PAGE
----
Despite its British design and Thailand factory, Triumph’s Bonneville will always be inextricably tied to Dallas. Some sixty years ago, on the Salt Flats of Bonneville, Triumph tuner (and Texan) Jack Wilson teamed with rider Johnny Allen and designer Shorty Mangham to establish a land speed record – on two wheels – of over 214 miles per hour. While never officially verified by the FIM (Federation Internationale Motocycliste) as a world record, it was fully recognized in the States and fully accepted by the Triumph factory. To commemorate the record run Triumph’s next new twin, launched in 1959, was dubbed ‘Bonneville’. And the rest, as we are wont to say, is history…
That Triumph history, of course, has been frequently woven into modern pop culture. Bob Dylan rode a Bonnie, Fonzie rode a Scrambler and a current Scrambler played a supporting role in this summer’s Jurassic World. And if someone’s fashion spread needs a motorcycle, odds are 10:1 it’s some deriviative of the current Triumph twin.
The Bonneville on sale today dates to its resurrection by Hinckley-based Triumph in 2001. Available in a traditional street guise, Scrambler or café’d Thruxton, what Triumph describes as its Modern Classics collection does an absolutely elegant job of providing a retail foundation for those more modern bikes in the Triumph lineup, i.e., those conceived in this century. And having evolved over its 14-year production cycle without substantive changes, most would agree a new iteration was due, if not overdue. After some four years in development, the all-new-for-’16 Bonnie should arrive just in time to stick under your tree.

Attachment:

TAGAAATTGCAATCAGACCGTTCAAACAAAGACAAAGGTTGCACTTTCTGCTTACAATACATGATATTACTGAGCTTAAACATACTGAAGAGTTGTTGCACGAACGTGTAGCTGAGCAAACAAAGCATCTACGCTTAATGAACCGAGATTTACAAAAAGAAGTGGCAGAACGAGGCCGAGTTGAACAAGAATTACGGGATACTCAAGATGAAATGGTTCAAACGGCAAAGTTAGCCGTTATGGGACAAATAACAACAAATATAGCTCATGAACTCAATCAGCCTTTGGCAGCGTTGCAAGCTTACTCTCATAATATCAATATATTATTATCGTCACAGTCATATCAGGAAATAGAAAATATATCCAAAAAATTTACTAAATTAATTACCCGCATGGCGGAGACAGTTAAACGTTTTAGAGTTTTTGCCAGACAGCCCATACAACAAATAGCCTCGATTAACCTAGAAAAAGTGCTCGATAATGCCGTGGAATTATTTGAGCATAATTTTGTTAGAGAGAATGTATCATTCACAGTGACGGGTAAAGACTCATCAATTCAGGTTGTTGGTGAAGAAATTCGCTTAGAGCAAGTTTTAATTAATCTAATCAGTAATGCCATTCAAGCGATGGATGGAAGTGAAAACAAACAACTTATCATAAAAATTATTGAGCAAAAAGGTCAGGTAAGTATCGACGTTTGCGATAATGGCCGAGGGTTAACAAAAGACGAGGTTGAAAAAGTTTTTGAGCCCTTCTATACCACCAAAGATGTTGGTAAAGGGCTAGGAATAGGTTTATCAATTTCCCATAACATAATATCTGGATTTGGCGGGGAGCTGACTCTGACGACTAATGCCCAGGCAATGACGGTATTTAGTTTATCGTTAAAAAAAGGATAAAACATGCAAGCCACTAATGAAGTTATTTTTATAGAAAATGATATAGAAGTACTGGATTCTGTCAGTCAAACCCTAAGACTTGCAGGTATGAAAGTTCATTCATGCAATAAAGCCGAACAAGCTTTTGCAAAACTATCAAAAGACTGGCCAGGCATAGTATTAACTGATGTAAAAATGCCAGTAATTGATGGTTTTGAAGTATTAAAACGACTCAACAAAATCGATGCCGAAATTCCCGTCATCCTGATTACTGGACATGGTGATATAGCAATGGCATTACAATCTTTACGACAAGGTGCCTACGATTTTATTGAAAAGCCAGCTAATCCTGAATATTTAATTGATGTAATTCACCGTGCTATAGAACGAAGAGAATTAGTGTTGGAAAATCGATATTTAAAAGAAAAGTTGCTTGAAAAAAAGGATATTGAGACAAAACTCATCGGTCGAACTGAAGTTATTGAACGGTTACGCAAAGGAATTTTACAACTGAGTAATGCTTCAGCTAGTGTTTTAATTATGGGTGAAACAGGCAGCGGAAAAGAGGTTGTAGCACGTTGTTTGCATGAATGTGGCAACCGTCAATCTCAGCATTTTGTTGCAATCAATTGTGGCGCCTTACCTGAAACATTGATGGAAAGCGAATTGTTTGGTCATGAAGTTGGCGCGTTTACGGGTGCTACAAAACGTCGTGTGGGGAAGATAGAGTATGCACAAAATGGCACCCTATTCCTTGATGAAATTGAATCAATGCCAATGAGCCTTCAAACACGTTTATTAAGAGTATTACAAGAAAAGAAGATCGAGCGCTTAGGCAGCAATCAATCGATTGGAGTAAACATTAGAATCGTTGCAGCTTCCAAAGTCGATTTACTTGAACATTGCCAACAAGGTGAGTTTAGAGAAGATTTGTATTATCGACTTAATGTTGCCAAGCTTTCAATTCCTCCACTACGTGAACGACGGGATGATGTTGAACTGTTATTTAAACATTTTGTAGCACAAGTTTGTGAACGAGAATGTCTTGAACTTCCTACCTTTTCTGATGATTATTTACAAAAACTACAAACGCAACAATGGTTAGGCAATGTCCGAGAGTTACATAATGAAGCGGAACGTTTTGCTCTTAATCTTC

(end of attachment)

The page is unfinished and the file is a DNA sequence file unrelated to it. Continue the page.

Although all new in the truest sense (and not – notably – in the traditional marketing sense) you’ll be hard pressed to visually distinguish the new Bonnie from the old. Given that the new mill, whether in 900cc or 1200cc form, employs liquid cooling, its radiator is a giveaway, but the cooler is tucked away discreetly, without the telltale signs (expansion tank, plumbing) that normally would supply the visual tip. Liquid cooling allows the engine block to be more compact, and to that end everything seems more tidy, but those familiar with the current Brit twin will immediately recognize the newest Brit twin.
The same can be said for the bodywork, although the Thruxton and Thruxton R will share a gas tank specific to that model. Special attention was paid to seat height on all variants, and Thruxtons adapt 17-inch rims both front and rear. The high-performance Thruxton R is the outlier, offering Brembo brakes, a big piston Showa fork and Ohlins shocks in the rear.
Under the hood, the base Street Twin enjoys a displacement bump to 900cc (from 865), while the other four models enjoy 1200cc, with a boost in torque greater – from a percentage standpoint – than the bump in displacement. Knowing that the air-cooled lump in my ’12 Bonneville supplies all you need in both passing and cruising capability, the new 900 should be good – and the 1200 should be very good.
While pricing has yet to be announced, we would assume the new Speed Twin will be slightly higher than it was in ’15, while the 1200cc models – with no direct comparison – will be fully appropriate to the market segment, and a bargain relative to upping the performance of a ’15 model via the aftermarket. Perhaps the best accolade following the reveal is this one: “They haven’t screwed it up!”